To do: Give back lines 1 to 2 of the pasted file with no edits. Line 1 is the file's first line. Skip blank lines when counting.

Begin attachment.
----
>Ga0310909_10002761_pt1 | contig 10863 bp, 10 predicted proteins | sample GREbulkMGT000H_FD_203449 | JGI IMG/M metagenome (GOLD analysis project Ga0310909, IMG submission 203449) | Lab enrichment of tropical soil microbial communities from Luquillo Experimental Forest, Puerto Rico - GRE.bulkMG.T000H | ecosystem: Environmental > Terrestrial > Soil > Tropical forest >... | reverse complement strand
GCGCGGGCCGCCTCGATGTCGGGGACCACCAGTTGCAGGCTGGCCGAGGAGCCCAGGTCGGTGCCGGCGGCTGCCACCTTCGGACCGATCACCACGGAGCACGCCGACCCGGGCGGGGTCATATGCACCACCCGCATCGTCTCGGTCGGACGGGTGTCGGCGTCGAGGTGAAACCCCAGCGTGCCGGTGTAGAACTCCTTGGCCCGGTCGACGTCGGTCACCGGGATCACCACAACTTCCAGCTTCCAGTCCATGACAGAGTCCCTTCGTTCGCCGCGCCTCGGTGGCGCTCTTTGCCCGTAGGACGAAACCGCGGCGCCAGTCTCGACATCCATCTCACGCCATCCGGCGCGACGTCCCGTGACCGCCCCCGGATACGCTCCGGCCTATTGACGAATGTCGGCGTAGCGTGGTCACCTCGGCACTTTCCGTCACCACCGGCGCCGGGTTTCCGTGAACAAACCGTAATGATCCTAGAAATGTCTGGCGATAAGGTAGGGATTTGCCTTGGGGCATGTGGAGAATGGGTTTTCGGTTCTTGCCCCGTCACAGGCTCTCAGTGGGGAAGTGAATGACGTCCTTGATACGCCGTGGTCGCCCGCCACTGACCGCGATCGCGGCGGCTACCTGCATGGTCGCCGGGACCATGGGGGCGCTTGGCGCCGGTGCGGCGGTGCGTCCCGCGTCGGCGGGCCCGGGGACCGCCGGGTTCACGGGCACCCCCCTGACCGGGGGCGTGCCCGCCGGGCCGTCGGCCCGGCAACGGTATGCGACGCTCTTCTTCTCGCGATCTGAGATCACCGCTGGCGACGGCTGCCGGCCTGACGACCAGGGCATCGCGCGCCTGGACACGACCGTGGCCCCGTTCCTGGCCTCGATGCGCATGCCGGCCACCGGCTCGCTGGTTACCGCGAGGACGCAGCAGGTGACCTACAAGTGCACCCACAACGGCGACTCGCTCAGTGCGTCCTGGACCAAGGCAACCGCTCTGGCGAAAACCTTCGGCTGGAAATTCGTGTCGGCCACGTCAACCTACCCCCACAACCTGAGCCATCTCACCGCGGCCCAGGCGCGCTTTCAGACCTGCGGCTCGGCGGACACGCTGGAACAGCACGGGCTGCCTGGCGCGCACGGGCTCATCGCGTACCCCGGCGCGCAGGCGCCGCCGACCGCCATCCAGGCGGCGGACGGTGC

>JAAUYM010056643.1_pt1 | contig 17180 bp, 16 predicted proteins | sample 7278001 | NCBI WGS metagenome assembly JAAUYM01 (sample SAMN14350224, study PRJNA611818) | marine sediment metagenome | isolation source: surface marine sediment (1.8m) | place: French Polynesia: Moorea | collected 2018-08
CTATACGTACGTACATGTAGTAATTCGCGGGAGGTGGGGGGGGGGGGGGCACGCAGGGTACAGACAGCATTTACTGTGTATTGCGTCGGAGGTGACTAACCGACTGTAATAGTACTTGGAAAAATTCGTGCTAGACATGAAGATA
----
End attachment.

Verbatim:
>Ga0310909_10002761_pt1 | contig 10863 bp, 10 predicted proteins | sample GREbulkMGT000H_FD_203449 | JGI IMG/M metagenome (GOLD analysis project Ga0310909, IMG submission 203449) | Lab enrichment of tropical soil microbial communities from Luquillo Experimental Forest, Puerto Rico - GRE.bulkMG.T000H | ecosystem: Environmental > Terrestrial > Soil > Tropical forest >... | reverse complement strand
GCGCGGGCCGCCTCGATGTCGGGGACCACCAGTTGCAGGCTGGCCGAGGAGCCCAGGTCGGTGCCGGCGGCTGCCACCTTCGGACCGATCACCACGGAGCACGCCGACCCGGGCGGGGTCATATGCACCACCCGCATCGTCTCGGTCGGACGGGTGTCGGCGTCGAGGTGAAACCCCAGCGTGCCGGTGTAGAACTCCTTGGCCCGGTCGACGTCGGTCACCGGGATCACCACAACTTCCAGCTTCCAGTCCATGACAGAGTCCCTTCGTTCGCCGCGCCTCGGTGGCGCTCTTTGCCCGTAGGACGAAACCGCGGCGCCAGTCTCGACATCCATCTCACGCCATCCGGCGCGACGTCCCGTGACCGCCCCCGGATACGCTCCGGCCTATTGACGAATGTCGGCGTAGCGTGGTCACCTCGGCACTTTCCGTCACCACCGGCGCCGGGTTTCCGTGAACAAACCGTAATGATCCTAGAAATGTCTGGCGATAAGGTAGGGATTTGCCTTGGGGCATGTGGAGAATGGGTTTTCGGTTCTTGCCCCGTCACAGGCTCTCAGTGGGGAAGTGAATGACGTCCTTGATACGCCGTGGTCGCCCGCCACTGACCGCGATCGCGGCGGCTACCTGCATGGTCGCCGGGACCATGGGGGCGCTTGGCGCCGGTGCGGCGGTGCGTCCCGCGTCGGCGGGCCCGGGGACCGCCGGGTTCACGGGCACCCCCCTGACCGGGGGCGTGCCCGCCGGGCCGTCGGCCCGGCAACGGTATGCGACGCTCTTCTTCTCGCGATCTGAGATCACCGCTGGCGACGGCTGCCGGCCTGACGACCAGGGCATCGCGCGCCTGGACACGACCGTGGCCCCGTTCCTGGCCTCGATGCGCATGCCGGCCACCGGCTCGCTGGTTACCGCGAGGACGCAGCAGGTGACCTACAAGTGCACCCACAACGGCGACTCGCTCAGTGCGTCCTGGACCAAGGCAACCGCTCTGGCGAAAACCTTCGGCTGGAAATTCGTGTCGGCCACGTCAACCTACCCCCACAACCTGAGCCATCTCACCGCGGCCCAGGCGCGCTTTCAGACCTGCGGCTCGGCGGACACGCTGGAACAGCACGGGCTGCCTGGCGCGCACGGGCTCATCGCGTACCCCGGCGCGCAGGCGCCGCCGACCGCCATCCAGGCGGCGGACGGTGC